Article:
Epoxy resin-based ultrafine dry powder coatings for implants
Journal of Applied Polymer Science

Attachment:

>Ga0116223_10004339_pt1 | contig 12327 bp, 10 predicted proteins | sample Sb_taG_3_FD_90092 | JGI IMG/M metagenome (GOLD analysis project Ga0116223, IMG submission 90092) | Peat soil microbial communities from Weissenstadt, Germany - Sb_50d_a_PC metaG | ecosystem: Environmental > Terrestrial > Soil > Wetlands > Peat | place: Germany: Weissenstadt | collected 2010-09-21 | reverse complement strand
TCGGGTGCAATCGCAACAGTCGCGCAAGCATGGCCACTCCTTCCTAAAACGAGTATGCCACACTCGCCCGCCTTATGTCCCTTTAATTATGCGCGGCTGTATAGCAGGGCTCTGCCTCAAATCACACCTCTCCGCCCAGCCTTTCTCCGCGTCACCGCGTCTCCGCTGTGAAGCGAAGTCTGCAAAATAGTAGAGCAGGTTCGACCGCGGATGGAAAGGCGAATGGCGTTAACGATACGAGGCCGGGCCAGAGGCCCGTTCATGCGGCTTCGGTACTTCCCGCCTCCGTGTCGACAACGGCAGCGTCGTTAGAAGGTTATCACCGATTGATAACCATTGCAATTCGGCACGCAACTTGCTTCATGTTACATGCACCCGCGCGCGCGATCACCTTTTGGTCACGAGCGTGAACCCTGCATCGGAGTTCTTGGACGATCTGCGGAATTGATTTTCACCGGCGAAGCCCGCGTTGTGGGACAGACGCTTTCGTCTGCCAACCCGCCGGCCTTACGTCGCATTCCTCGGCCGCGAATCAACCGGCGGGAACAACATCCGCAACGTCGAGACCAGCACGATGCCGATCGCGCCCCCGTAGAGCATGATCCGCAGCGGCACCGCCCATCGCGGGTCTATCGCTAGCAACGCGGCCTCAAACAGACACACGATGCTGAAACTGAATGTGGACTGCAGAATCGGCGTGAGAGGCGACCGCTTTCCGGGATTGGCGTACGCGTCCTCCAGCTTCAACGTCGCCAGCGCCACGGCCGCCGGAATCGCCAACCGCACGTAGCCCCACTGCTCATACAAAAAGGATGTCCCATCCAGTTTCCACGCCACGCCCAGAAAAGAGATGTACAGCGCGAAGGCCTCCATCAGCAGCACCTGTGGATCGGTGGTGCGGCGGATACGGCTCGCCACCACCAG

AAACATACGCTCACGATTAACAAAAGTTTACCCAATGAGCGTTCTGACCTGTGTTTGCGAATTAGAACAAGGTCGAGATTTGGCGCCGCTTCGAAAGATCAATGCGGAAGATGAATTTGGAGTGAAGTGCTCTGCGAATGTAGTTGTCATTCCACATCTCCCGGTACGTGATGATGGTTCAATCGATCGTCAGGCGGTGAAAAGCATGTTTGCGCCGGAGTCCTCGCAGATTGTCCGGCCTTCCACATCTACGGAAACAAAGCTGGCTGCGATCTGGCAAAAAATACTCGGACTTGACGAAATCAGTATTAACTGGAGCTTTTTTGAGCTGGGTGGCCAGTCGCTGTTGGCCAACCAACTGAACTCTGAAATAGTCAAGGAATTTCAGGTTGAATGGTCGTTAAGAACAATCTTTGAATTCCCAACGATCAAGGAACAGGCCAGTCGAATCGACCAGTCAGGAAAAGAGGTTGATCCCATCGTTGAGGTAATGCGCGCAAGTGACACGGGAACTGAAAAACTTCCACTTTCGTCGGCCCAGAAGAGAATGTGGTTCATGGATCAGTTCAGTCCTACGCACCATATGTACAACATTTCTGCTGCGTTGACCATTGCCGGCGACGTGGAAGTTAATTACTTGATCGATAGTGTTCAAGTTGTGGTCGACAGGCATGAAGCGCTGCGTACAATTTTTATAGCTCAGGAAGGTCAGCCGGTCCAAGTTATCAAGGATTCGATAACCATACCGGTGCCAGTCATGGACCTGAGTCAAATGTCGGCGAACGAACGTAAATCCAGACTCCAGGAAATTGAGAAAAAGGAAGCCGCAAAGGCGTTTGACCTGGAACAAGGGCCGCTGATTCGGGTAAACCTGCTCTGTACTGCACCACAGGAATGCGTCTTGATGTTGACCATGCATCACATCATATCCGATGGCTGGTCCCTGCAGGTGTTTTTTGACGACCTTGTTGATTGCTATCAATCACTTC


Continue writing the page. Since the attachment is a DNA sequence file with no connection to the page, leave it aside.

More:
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Ultrafine dry powder coating technology creates biocompatible polymeric coatings for implants. Nanoparticles (nTiO2) modify flow to prevent agglomeration and create homogenous coatings. Since polyester-based coatings require the potentially harmful 1,3,5-triglycidyl isocyanurate (TGIC) curing agent, this study's objective was to develop alternative TGIC-free formulations. Epoxy and epoxy/polyester (1:1) hybrid mixtures were enriched with CaO (5% w/w) and nTiO2 (0.5% w/w), as functional additives and flow modifiers, respectively. Epoxy-TiO2 and Hybrid-TiO2 mixtures were prepared with micron-sized TiO2 (25% w/w) to enhance biocompatibility. Polymer chips and additives were combined in a high-shear mixer and passed through a sieve (35 µm) to yield ultrafine particles that were sprayed (20 kV) onto metal sheets and cured (200 °C). Particle size analyses showed that all formulations were ultrafine (D 0.5 < 35 µm), and epoxy/polyester/TiO2 mixtures were the smallest (D 0.5 = 16.34 µm). Angles of repose, avalanche and resting indicated reduced flowability when epoxy was enriched with TiO2 and/or polyester, although all formulae were highly flowable. Elemental mapping of coatings showed a predominance of carbon (C) and oxygen (O) from resin polymer, and elevated titanium (Ti) in the TiO2 enriched surfaces. However, calcium (Ca) clusters were higher on the epoxy/polyester Hybrid coatings. Optical microscopy showed human mesenchymal cells (ATCC CRL-1486) attached and spread out, and Alizarin Red staining showed mineral deposits in 2–4 week cultures, particularly on epoxy/polyester/TiO2 Hybrid surfaces. These epoxy resin-based formulations were effective TGIC-free substitutes for ultrafine dry powder coatings on implants. © 2016 Wiley Periodicals, Inc. J. Appl. Polym. Sci. 2016, 133, 43960.